Taking advantage of less traffic on the Pune-Mumbai Expressway due to the lockdown imposed to prevent the spread of the novel coronavirus, the 189-year-old British-era Amrutanjan Bridge, near Lonavala, was demolished on Sunday through a controlled explosion.
The Amrutanjan Bridge was demolished by the Maharashtra State Road Development Corporation (MSRDC) in order to make the traffic movement between Mumbai and Pune smoother.
The MSRDC had decided to demolish the structurally weak bridge last year. However, due to heavy traffic it wasn't possible.
“Apart from being structurally weak, the bridge is located at a horizontal curve, which hampers the vision of drivers and leads to accidents,” MSRDC chief engineer Dilip Ukirde had told Mirror.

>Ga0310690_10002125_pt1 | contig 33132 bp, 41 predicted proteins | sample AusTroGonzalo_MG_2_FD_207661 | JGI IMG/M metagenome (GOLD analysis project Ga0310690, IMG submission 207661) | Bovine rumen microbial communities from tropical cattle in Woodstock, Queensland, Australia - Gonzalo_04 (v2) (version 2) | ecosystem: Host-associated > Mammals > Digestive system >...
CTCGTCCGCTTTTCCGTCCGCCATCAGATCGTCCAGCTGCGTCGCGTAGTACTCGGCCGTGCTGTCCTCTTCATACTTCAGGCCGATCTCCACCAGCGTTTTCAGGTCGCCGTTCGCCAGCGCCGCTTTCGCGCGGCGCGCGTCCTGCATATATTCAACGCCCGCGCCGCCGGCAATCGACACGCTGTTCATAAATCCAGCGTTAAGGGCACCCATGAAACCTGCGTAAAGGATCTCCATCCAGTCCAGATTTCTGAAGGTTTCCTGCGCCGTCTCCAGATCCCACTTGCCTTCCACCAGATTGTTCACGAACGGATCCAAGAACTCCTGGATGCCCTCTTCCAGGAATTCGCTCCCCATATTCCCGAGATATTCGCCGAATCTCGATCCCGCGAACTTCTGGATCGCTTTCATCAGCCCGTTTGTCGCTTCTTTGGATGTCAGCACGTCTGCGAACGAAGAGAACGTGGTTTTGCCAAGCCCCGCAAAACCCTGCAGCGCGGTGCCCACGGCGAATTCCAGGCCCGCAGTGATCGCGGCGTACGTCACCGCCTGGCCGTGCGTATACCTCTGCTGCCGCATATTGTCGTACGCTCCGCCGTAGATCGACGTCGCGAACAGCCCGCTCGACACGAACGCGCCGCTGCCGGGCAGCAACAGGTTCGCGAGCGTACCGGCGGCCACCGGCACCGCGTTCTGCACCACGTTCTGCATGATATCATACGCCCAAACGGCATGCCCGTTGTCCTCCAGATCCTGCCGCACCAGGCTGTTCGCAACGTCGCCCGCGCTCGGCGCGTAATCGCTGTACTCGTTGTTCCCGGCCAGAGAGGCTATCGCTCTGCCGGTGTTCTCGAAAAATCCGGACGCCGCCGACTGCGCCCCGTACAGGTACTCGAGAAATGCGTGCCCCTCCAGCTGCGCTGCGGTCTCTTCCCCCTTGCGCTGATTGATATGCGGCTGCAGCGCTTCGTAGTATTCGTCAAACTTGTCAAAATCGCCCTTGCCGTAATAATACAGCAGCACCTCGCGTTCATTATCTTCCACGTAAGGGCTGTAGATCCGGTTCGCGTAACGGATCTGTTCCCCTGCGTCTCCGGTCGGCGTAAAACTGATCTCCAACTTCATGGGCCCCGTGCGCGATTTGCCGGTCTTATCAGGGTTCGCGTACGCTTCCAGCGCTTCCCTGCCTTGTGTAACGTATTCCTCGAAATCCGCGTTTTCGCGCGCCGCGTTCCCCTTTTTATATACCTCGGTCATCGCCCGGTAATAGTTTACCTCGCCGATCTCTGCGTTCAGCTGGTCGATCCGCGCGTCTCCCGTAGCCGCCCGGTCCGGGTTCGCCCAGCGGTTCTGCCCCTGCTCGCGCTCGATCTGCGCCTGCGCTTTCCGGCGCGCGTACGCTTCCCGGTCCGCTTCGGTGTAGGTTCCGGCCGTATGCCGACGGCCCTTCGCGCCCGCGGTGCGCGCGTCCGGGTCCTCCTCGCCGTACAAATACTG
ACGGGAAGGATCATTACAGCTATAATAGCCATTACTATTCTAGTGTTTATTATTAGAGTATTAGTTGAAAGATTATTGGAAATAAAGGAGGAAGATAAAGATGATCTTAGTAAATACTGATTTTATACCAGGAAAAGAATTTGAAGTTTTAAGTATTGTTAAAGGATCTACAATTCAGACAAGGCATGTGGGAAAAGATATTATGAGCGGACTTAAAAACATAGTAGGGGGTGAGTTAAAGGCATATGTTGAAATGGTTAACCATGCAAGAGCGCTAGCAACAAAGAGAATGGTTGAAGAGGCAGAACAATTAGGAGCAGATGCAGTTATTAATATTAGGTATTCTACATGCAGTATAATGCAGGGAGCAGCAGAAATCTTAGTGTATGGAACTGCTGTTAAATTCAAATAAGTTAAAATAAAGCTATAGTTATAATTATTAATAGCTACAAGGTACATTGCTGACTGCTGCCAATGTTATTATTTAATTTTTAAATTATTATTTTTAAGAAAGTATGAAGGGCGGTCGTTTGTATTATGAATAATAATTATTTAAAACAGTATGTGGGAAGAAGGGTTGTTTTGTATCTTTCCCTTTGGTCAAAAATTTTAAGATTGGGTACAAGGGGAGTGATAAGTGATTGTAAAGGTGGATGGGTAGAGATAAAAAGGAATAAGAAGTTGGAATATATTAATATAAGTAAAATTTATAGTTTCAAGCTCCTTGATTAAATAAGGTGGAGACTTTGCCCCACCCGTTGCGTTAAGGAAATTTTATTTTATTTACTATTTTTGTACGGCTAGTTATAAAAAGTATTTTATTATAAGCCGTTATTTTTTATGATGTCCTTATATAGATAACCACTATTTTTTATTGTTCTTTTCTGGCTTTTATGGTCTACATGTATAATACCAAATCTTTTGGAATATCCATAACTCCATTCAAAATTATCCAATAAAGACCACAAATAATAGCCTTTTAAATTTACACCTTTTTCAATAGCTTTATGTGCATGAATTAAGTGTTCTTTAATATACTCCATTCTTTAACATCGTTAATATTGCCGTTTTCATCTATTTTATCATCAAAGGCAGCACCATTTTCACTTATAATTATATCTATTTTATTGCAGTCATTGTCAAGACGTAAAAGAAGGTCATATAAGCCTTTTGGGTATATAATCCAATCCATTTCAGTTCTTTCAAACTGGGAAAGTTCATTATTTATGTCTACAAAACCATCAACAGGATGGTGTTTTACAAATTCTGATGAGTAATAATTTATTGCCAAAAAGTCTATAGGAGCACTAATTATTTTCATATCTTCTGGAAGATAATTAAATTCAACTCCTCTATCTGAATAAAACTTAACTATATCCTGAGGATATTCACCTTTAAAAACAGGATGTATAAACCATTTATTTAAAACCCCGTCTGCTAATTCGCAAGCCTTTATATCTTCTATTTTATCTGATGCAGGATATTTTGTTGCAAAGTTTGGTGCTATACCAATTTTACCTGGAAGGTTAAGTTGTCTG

The bridge, which was built by the British in 1830, was causing traffic snarls and also caused several accidents on the route. The bridge has not been in use since a long time, but its pillars were coming in the way of the vehicular movement.
"The entire Mumbai-Pune Expressway, which is around 100 kms, has six lanes. But the wide pillars of the Amrutanjan bridge had made some stretch near it a four-lane road," a senior MSRDC official said.
"The pillars had occupied the space of an entire lane on both the sides, which used to would slow down the traffic," the official added. "The bridge would have completed 190 years in November this year. But since it was causing a hindrance to the traffic on the expressway, it was demolished using explosives," he said.
(With PTI inputs)